"I found a little something there at the end with the anti-roll bar, but it was a little too late," Merrill said. "It was going to be tough to try to pass anyway, because Pat and I have such equal equipment. The PR1 crew did a great job putting together really fast cars for both of us, and I feel confident every time I strap in that I'm going to have one of the best cars on the grid."
Spreitzer, who sits second in the points, lost ground to Patrick this weekend, but he's not too disappointed with the result. The noted that he hasn't finished outside the top-5 this season. He said he just couldn't quite keep the pace with the PR1 teammates in first and second. The challenge of the twisting, 3.0-mile road course was compounded by Spreitzer's battle with the flu, which hit him on Friday during testing.
"Right after I went into the first turn, the front two just pulled straight away from me, and I pulled out on fourth place," Spreitzer said. "This place is so long, it tends to string everyone out, which puts a real premium on consistency. I tried to just run my own race and hope that I could close the gap a bit, but the BWM Engineering car didn't seem to quite have enough grip in some turns that the PR1 cars were really hooked up in. There's six races to go and we'll just try to get a couple wins and do what we can to make up the points."
In a strong rookie performance, Max Hyatt brought his No. 25 Front Range Motorsports Van Diemen home in fourth, a career-best finish coming in just his fourth Pacific F2000 start. For his efforts, Hyatt won the Williams Racing Development Drive of the Race Award. Behind him came Mitchell Cunningham in the No. 99 Windward Properties/Cunningham Construction/Sniper Systems Van Diemen, finishing fifth.
One of the best battles of the race was waged for sixth place, as second-generation driver Ricky Taylor, making just his second-ever Pacific F2000 start in the No. 96 GS610 Maximum Performance Brake Fluid/SunTrust/Comar Performance Van Diemen, beat out series veteran Nicky Freytag for the spot by just six inches at the flag. Taylor, the son of sports car legend Wayne Taylor, had challenged Freytag's No. 9 BWM Engineering Van Diemen for the position for several laps before finding a way around at the last possible moment. For his valiant but unsuccessful effort to hold off Taylor, Freytag won the Primus Racing Parts Award.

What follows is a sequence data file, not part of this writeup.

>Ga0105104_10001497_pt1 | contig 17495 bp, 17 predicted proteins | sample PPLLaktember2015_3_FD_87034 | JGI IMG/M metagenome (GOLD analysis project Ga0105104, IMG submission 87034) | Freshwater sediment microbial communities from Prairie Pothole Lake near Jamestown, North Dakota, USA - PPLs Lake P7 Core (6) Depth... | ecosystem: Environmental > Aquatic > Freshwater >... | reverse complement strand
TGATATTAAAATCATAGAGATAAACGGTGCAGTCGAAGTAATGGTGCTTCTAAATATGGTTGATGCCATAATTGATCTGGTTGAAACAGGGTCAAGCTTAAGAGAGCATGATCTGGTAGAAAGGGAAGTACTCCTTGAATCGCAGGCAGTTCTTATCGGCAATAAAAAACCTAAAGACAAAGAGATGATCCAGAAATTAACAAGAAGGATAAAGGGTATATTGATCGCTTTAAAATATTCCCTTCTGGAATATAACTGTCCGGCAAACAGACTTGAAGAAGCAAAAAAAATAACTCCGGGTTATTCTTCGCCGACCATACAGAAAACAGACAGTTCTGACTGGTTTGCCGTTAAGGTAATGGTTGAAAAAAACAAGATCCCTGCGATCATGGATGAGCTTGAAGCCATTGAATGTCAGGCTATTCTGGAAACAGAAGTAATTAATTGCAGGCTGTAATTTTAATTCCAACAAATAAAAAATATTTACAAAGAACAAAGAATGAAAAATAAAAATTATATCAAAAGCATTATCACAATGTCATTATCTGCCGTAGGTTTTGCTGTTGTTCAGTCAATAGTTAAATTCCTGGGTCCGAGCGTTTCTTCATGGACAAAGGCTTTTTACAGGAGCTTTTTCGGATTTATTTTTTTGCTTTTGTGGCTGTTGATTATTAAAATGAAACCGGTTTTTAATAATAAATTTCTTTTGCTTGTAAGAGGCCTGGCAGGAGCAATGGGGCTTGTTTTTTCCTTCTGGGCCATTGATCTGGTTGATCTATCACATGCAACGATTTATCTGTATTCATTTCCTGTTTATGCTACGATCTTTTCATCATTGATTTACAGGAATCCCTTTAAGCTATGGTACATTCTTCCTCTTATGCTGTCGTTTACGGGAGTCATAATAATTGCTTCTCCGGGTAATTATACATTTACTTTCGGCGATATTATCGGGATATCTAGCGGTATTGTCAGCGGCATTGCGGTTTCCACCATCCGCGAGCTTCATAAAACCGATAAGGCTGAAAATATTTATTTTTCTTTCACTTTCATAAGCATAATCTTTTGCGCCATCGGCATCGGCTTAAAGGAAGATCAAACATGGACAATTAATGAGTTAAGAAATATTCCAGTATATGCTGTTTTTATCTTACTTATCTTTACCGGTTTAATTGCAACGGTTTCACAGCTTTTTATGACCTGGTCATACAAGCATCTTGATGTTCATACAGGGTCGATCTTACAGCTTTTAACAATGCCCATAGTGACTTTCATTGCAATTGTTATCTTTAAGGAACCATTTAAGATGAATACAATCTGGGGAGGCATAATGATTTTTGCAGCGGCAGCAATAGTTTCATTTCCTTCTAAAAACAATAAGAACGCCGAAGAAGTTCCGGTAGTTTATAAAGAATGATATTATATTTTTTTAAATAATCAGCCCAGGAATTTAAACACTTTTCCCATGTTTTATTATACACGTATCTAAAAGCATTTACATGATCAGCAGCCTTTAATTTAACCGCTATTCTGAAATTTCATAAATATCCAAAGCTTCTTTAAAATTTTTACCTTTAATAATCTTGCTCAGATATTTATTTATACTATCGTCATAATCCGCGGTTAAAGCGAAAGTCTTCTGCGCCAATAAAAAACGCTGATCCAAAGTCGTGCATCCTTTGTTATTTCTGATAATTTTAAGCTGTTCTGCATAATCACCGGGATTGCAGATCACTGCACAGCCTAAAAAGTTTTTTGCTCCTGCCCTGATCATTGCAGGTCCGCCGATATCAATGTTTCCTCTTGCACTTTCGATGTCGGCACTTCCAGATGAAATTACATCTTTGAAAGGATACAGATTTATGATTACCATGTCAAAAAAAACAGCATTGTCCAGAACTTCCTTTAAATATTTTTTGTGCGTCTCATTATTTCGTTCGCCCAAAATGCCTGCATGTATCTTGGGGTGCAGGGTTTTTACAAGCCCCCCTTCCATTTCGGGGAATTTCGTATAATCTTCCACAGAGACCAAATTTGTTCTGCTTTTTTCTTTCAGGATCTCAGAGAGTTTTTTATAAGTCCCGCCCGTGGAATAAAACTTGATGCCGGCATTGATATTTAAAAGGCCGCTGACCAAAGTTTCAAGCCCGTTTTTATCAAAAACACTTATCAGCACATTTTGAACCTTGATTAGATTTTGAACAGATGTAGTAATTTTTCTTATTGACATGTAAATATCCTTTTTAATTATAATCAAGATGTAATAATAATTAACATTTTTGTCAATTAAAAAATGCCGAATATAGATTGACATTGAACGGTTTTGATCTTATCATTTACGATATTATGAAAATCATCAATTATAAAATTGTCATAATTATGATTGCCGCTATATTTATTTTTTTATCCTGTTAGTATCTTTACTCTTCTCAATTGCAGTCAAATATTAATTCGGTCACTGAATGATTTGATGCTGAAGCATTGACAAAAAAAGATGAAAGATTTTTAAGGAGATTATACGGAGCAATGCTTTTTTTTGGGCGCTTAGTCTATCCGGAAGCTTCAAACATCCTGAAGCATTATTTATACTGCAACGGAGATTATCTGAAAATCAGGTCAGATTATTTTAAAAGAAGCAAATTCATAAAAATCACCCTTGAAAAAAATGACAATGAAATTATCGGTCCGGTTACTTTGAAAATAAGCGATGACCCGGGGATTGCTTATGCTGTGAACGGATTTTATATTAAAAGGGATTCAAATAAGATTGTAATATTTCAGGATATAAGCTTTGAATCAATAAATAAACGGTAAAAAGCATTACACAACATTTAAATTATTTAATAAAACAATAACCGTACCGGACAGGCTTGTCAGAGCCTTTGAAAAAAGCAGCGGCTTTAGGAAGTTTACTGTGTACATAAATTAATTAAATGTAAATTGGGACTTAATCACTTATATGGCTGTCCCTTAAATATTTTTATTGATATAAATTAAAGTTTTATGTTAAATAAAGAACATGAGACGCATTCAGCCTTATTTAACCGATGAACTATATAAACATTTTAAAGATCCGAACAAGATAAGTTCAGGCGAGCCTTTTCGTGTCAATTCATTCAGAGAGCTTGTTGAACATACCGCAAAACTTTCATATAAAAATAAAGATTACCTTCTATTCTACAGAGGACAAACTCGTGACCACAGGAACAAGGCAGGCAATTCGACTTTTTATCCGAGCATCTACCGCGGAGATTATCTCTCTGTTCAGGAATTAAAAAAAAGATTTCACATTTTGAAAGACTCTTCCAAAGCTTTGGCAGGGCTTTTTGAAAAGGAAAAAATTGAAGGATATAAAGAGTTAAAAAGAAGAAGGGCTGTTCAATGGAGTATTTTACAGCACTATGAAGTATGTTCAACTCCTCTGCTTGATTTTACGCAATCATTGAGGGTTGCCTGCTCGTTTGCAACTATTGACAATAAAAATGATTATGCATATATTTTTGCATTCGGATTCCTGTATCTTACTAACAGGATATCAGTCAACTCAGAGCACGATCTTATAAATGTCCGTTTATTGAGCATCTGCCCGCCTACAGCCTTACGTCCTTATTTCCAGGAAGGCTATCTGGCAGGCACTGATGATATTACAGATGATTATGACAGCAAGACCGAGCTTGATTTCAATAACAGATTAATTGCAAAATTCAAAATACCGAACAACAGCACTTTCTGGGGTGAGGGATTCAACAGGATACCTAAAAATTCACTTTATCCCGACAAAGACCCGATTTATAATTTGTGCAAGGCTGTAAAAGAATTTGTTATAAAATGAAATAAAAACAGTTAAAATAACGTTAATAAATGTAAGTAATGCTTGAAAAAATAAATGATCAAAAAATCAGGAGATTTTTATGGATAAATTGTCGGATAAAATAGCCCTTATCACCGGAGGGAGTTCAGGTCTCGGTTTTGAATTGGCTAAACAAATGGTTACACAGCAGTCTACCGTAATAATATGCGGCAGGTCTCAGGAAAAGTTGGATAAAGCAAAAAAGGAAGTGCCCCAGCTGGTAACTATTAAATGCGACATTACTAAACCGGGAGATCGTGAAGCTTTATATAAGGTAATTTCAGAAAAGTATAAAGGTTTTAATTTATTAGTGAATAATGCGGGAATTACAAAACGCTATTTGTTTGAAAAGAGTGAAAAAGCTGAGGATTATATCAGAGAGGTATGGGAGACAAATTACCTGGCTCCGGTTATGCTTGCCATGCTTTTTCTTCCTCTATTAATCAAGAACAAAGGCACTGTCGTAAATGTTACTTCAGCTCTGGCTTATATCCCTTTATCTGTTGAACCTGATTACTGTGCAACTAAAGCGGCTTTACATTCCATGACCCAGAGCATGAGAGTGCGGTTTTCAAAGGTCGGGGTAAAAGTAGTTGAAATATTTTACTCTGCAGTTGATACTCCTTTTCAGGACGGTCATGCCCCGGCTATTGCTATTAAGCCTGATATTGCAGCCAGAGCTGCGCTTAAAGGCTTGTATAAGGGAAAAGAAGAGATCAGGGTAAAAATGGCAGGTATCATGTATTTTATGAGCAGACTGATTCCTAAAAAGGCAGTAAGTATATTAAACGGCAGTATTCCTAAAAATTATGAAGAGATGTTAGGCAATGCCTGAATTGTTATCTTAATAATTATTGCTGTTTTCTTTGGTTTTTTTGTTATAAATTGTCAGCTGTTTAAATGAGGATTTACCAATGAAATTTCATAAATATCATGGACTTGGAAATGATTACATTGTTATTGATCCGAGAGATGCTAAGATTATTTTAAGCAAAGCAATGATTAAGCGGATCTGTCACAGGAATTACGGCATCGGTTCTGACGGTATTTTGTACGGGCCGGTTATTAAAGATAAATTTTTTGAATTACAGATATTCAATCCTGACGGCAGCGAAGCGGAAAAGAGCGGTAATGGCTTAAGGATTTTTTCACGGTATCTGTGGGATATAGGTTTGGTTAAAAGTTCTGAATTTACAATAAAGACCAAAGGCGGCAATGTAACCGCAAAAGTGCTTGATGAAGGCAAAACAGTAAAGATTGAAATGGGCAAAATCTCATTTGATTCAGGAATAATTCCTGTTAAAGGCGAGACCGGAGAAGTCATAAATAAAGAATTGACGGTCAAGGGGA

Coming home in eighth was the No. 19 Silicon Salvage/Team G.FRO Van Diemen of Chuck Hulse, who captured the Masters category victory, followed by teammate Philip Metzger in ninth, driving the No. 29 Phoebe Hair/Sovereign Energy/Team G.FRO Van Diemen. Completing the top-10, Scott Rarick took top honors in the Expert category in his No. 34 Red Line Oil/Hertfelder Motorsports Piper -- quite the comeback, considering that Rarick's car was one of three whose races were ended in a first-lap, first-turn melee on Saturday.
Ira Fierberg, whose No. 27 Cole Morgan/Personal Injury Law/Dave Freitas Racing Van Diemen was eliminated in that crash as well, also made a statement, driving from last on the grid up to 14th to capture the Hard Charger Award.
The Pacific F2000 Championship will take a two-month break before heading to Miller Motorsports Park in Tooele, Utah for the first time on July 13-15. Rounds Seven and Eight of the championship will be run in support of the NASCAR Grand National West Series, putting the rising stars of the Pacific F2000 Series on a major racing stage. Practice is set for Friday, with qualifying and racing on Saturday and Sunday.
-credit: pacific f2000